Up to 3,000 nurses and health workers took part in a series of online and in-person pay protests across the country this weekend, despite several being cancelled because of the rise in coronavirus cases.
Nurses both lined the streets and joined together virtually to continue their fight for a 15% pay rise on Saturday.
“It was unfortunate that events had to be cancelled but we started this campaign to ensure that we would be prepared for a second peak”
On Friday, it looked like only 10 out of a planned 19 events were expected to go ahead. However, organisers confirmed today there were in fact 14, of which some had shifted to online or to smaller scale actions.
The pay protests had been organised by the NHS workers say NO! group, which is led by frontline nurses and midwives, in conjunction with Nurses United.
The two grassroots groups, which have been holding demonstrations throughout the summer, are calling for a 15% pay rise for NHS workers by the end of the year.
Campaigners say they are angry at the government’s decision to exclude their professions from the recent pay award for other public sector professionals in England, including doctors, teachers and police officers.
The next pay negotiations for NHS staff on Agenda for Change contracts in are not due to take place until 2021, when the current three-year deal comes to an end in March.
However, campaigners say pay rises for nurses and other healthcare workers should be brought forward, especially given their tireless efforts during the Covid-19 pandemic.
Making nurses wait until next year to be considered for a new pay rise is “not acceptable”, health sector unions warned back in July, following the announcement of a wage increase for other public sector professions.
Anthony Johnson, a health visitor and lead organiser at Nurses United, said it was unfortunate that so many physical demonstrations had been cancelled, but stressed it was the right thing to do.
He told Nursing Times that virtual events had been held in Liverpool and Wales instead of in-person demonstrations.
Meanwhile, in Nottingham, smaller actions had also taken place where health workers spoke to the public in the streets about the campaign in groups of two.
Ahead of the weekend, planned protests had been cancelled in Leeds, Cardiff, Plymouth, Liverpool and Birmingham, among others.
Mr Johnson said: “This weekend we saw NHS workers continuing their fight for a 15% pay rise to ensure that we have safe staffing within our NHS.
“It was unfortunate that so many events had to be cancelled but we started this campaign to ensure that we would be prepared for a second peak of Covid-19 and it was the responsible thing for organisers to do.”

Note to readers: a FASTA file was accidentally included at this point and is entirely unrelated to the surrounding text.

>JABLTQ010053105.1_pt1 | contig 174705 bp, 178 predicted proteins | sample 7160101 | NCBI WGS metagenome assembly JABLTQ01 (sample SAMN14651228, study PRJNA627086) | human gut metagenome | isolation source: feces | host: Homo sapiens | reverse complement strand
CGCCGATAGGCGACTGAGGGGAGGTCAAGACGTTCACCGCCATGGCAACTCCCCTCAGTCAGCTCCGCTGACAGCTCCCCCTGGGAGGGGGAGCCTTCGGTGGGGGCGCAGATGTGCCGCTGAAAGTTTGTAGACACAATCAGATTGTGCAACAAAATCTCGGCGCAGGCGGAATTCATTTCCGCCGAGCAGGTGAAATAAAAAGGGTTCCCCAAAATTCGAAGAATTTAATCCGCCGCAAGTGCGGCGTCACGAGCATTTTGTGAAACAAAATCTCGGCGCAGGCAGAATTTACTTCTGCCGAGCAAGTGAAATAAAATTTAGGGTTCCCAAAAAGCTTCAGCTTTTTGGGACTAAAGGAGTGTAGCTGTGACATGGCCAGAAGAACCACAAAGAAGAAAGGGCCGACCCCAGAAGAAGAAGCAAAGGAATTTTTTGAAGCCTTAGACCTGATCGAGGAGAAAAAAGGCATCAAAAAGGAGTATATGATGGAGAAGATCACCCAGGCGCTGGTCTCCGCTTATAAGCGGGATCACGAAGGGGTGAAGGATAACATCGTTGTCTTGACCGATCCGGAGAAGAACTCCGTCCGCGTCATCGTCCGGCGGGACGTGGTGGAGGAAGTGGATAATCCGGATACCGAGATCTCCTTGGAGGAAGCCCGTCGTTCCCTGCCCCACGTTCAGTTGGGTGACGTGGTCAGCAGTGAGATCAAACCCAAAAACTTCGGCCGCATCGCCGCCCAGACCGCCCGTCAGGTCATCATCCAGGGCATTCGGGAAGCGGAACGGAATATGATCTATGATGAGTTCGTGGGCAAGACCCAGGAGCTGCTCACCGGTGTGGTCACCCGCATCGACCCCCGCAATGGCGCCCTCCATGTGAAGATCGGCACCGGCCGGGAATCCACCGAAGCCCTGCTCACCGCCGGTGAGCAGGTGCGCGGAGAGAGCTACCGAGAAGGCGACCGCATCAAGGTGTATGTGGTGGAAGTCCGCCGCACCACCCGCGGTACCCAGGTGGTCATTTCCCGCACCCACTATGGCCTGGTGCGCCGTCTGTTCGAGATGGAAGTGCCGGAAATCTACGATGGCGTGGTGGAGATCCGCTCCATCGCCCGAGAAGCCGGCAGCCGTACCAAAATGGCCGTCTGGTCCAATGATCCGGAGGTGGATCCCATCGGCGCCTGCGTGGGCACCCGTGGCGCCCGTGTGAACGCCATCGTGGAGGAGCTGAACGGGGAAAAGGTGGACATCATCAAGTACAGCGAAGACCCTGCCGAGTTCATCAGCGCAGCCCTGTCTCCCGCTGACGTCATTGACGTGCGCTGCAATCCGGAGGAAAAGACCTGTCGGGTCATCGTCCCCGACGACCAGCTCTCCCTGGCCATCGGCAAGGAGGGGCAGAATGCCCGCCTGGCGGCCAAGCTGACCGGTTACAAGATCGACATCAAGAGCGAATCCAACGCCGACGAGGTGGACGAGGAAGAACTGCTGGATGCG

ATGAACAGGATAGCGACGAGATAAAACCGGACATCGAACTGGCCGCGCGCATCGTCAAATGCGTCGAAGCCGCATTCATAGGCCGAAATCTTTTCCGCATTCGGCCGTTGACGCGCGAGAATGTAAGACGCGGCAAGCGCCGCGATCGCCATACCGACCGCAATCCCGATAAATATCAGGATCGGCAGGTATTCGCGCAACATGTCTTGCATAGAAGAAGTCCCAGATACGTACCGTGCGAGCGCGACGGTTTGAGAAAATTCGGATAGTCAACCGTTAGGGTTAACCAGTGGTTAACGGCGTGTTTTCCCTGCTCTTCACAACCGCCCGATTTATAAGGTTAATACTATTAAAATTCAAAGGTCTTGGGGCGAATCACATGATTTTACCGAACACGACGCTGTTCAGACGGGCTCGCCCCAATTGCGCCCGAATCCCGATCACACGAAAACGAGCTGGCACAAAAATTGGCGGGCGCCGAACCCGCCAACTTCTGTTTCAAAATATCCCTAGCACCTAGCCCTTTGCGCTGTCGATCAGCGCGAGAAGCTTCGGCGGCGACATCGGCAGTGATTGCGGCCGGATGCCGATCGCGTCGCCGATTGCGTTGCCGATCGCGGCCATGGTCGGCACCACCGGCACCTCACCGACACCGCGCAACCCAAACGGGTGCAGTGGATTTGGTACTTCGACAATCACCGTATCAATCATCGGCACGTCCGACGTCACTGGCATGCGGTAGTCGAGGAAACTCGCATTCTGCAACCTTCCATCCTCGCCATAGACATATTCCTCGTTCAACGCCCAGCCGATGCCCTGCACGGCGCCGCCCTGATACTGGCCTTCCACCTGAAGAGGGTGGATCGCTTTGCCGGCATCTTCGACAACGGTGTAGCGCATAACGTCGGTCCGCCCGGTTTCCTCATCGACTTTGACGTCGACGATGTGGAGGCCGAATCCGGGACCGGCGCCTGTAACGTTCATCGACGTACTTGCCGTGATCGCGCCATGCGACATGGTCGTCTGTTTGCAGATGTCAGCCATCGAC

“It is inspiring to see the solidarity between all different NHS workers”
He added that the groups would “continue to carry out actions and trainings to make sure that more nurses feel confident to take action to defend themselves and their patients during this second peak”.
Those behind the pay movement had also said previously that the rise in coronavirus cases across the country and the emergence of a potential second wave had increased the urgency of their campaign.
One of the leaders of NHS workers say NO!, Holly Turner, told Nursing Times that there had been up to 3,000 in attendance of the pay events on Saturday.
Prior to the cancellations organisers had expected up to 10,000 attendees.
Ms Turner, who is a learning disabilities nurse, said the demonstrations were “once again full of energy and emotion”.
“It is inspiring to see the solidarity between all different NHS workers and something which we can continue to build on,” she told Nursing Times.
The campaign “continues at full strength” and was building throughout health staff’s workplaces as well, she noted.
The groups were also “heartened by the support” from unions Unite and GMB who are also backing the 15% pay rise. Ms Turner said their support had “really given campaigners a boost”.
On Tuesday evening, Ms Turner will chair a meeting of national organisers via Zoom where they will “share ideas for future actions and agree dates to be shared with the wider group”.
Bridget Catterall, a former nurse, had photographed some of the demonstration in London (see below).
She told Nursing Times that “’anger’ and a ‘determination to be heard’ would describe the mood” of the protest.
In response to the pay protests, a Department of Health and Social Care spokesperson said: “We are grateful for the hard work and dedication of our frontline staff, particularly during the pandemic.
“NHS staff are currently benefitting from the final year of a three-year pay deal, agreed with trade unions, which has delivered year-on-year pay increases, such as increasing the starting salary for a newly qualified nurse by 12% by 2021.
“The independent NHS Pay Review Body makes recommendations to government on pay increases for NHS staff, including nurses, and we will consider their advice when we receive it, while continuing to listen to our valued staff and the trade unions to ensure everyone is rewarded fairly.”
Top image credit: Bridget Catterall
Photographs by Bridget Catterall – NHS workers say ‘No’ to pay inequality: